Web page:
ful franchises, the fact that they played
two games against each other in Japan
starting at 5 a.m. sort of defeats the pur-
pose of Opening Day. I really don't
think I have to explain the reasoning
behind that statement.
So because Major League Baseball
decided to mess up my column for this


week, I was at a loss for something to
write about. I guess I could have written
about another one of my weekend
adventures, such as hanging out with
Spiderman at Hash Bash, but that would
be a little ridiculous even for my warped
But just as I was thinking of submit-
ting the text of a Psychology
I I I paper I wrote my fresh-
the man year in this space, i
nt Of remembered spring football.
etbalt, If there's one thing I can
ayoffs always write about, no mat-
,ar ter what time of the year o
tics how drunk I am, it's
sh Michigan football.
Ishps Lost in the excitement of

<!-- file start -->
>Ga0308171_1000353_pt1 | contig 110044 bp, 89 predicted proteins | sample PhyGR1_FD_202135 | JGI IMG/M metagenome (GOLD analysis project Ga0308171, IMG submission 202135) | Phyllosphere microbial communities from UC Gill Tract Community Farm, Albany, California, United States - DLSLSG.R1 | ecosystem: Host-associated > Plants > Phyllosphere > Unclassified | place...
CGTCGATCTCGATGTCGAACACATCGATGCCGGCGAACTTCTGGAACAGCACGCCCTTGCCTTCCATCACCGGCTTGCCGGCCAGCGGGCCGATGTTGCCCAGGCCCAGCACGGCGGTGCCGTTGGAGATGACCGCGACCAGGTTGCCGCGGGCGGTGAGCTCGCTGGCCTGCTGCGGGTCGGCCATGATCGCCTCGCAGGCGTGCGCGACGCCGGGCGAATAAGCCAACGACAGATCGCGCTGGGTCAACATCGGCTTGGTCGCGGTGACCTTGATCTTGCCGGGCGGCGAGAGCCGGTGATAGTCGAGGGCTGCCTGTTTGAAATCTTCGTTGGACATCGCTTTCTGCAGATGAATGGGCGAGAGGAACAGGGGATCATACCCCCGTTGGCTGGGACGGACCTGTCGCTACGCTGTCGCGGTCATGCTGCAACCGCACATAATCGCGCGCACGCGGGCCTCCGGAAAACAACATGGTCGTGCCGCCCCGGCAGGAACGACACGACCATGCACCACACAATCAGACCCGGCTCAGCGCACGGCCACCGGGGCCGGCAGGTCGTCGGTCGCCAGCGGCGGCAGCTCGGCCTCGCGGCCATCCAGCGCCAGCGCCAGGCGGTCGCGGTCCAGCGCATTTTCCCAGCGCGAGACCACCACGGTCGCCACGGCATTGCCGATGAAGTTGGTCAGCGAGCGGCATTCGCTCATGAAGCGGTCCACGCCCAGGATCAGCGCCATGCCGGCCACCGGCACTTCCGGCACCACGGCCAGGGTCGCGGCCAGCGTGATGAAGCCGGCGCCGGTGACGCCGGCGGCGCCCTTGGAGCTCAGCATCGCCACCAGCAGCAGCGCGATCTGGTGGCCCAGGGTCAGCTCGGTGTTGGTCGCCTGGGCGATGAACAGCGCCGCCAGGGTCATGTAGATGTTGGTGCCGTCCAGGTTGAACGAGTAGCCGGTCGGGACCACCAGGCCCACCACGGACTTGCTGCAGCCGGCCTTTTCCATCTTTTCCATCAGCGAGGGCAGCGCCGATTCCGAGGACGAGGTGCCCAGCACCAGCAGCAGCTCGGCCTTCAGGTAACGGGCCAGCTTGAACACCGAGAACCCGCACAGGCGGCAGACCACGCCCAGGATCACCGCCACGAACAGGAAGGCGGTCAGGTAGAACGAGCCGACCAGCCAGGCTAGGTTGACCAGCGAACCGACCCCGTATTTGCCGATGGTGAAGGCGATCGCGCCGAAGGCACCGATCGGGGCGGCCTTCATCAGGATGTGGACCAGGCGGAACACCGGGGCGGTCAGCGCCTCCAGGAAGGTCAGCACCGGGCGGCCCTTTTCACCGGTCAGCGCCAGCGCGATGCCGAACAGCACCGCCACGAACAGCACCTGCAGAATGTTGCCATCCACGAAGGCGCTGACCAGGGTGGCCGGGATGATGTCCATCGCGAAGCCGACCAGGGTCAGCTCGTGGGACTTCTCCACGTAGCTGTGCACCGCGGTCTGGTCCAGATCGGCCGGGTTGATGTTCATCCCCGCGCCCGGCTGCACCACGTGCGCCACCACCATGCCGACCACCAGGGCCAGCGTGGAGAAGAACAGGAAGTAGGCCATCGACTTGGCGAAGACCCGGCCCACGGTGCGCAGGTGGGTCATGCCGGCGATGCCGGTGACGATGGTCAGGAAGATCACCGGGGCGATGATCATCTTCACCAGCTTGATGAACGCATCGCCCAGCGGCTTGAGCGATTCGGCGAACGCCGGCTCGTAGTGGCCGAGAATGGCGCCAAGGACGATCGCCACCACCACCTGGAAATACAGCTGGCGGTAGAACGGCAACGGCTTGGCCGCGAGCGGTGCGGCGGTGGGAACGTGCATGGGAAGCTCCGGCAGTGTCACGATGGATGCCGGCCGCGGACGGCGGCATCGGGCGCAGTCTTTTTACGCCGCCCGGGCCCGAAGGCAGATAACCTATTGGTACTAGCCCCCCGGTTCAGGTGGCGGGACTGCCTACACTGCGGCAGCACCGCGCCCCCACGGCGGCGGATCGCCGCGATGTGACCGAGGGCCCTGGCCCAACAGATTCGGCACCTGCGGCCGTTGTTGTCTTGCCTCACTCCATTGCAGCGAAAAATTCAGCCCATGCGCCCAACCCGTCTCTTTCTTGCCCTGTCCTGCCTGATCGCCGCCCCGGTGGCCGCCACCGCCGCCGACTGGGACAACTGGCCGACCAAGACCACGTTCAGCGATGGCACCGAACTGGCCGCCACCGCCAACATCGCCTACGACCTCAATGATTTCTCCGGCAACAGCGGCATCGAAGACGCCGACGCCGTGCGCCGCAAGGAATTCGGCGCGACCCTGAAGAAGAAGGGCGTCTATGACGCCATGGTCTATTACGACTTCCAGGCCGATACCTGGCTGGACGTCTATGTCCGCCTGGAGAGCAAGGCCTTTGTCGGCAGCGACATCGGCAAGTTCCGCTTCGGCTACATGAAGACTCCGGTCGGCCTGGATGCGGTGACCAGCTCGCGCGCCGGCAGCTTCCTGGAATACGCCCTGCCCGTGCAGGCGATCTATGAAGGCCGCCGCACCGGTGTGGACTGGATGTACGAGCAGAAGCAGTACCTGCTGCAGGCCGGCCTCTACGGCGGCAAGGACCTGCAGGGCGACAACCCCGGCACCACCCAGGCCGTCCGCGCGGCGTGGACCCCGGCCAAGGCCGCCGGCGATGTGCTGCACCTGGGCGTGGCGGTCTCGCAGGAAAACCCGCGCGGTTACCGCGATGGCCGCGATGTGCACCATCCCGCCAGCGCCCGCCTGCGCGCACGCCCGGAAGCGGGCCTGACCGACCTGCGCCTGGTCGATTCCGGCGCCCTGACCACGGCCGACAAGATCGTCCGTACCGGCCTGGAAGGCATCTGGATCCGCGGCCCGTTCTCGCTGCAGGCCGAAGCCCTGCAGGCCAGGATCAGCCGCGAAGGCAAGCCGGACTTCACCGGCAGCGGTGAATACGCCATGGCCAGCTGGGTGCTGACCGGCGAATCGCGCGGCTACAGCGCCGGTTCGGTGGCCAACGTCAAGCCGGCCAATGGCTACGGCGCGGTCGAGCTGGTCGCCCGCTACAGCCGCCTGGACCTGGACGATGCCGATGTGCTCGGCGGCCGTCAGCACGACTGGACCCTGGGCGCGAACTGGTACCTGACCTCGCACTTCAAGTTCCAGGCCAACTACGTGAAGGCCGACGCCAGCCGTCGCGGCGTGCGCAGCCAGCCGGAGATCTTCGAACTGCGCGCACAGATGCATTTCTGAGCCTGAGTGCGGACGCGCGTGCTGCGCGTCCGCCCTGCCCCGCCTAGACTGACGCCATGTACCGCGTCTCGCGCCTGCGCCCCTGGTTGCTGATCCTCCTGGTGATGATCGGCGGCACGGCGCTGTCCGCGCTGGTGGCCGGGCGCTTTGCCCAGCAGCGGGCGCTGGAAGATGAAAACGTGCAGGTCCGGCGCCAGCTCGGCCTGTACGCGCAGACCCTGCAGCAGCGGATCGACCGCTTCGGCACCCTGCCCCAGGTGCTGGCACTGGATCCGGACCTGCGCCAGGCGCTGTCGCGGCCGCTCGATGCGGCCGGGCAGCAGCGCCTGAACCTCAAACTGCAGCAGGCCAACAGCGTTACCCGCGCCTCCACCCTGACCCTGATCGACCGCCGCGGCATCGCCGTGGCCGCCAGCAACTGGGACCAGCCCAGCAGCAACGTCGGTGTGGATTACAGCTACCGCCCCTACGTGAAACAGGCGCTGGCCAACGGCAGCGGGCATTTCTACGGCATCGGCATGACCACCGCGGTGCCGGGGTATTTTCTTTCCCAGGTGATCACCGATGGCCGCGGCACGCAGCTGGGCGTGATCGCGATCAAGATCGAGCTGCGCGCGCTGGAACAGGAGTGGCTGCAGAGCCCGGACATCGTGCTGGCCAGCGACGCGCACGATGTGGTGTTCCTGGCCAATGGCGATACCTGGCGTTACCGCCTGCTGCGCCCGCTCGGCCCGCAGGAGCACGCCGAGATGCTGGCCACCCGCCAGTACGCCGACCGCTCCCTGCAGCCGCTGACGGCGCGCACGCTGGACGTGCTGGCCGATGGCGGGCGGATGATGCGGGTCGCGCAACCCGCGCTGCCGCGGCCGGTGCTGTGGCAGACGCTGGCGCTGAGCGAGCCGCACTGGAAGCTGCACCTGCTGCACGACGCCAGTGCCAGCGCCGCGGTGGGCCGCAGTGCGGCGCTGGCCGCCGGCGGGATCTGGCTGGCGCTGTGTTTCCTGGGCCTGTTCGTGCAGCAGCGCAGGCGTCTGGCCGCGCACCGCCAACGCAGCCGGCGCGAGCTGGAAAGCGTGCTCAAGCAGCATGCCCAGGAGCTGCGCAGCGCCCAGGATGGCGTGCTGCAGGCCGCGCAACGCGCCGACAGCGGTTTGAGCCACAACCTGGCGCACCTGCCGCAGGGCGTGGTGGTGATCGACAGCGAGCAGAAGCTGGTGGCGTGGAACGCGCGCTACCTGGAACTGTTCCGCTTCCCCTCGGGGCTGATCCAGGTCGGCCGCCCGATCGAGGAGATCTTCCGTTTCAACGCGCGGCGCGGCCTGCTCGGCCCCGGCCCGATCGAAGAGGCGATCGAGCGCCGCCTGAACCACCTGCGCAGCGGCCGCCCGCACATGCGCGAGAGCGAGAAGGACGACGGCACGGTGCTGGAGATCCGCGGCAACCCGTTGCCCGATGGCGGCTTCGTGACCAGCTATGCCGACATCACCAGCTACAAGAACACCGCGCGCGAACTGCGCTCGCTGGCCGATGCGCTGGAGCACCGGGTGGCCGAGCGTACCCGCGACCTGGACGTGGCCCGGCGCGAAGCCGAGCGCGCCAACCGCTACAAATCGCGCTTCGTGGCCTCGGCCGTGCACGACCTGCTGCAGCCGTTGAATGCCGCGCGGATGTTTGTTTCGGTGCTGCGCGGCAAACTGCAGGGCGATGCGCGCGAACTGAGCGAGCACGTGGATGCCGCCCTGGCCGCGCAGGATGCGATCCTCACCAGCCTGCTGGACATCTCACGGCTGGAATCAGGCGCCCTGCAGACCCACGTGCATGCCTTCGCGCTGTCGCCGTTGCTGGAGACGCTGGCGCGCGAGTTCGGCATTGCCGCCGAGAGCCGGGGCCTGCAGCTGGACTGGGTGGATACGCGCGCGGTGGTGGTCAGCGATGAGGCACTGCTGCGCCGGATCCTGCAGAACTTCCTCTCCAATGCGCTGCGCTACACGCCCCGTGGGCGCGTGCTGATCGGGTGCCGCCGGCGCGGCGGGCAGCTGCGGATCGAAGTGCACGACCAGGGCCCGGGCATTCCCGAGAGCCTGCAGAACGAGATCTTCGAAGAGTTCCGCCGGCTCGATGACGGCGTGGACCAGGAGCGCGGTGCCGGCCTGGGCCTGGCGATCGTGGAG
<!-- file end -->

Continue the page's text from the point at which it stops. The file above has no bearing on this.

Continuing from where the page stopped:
ng NIT basketball, hockey play-
fi. offs and near gymnastics .
national championships is
spring football. For about
two weeks now, the Wolverines are
rounding back-into form, getting into
shape to prepare themselves for a rough-
and-tumble early-season schedule.
With perennial national power
Bowling Green ready to take on
Michigan in the Big House on Sept. 2,
spring football is essential for the devel-
opment of the club.
All kidding aside, spring football
gives fans and reporters a sneak preview
of what their team is going to look like
in the upcoming season.
Spring football is a time when some
questions are answered and even more
are brought to the surface. This spring,
similar to every other one, questions fol-
low the football team.
Some questions include a) Who is
going to be the backup quarterback, Jon
Navarre or Andy Mingery? b) Who are
Navarre and Mingery? c) Who is going
to play linebacker next year? d) Will
David Terrell be moved to linebacker to
confuse the Bowling Green coaches? e)
Is anyone actually taking Illinois seri-
ously this year?
These questions, and others like it, get
football fans like me very excited. The
higher-ups in sports have found out
ways to ruin the NCAA Tournament
(Michigan State) and Opening Day
(Japan), but until they screw up spring
football, I will be a happy man.
- TJ Berka is thinking ofgiving up his
redshirt year and applving for the NBA
Drafi. If you d draft him, e-mailhim at

Regardless of the bulky knee brace bolstering his right ACL, Michigan captain Justin
Toman tied with teammate Kris Zimmerman for the NCAA title on parallel bars.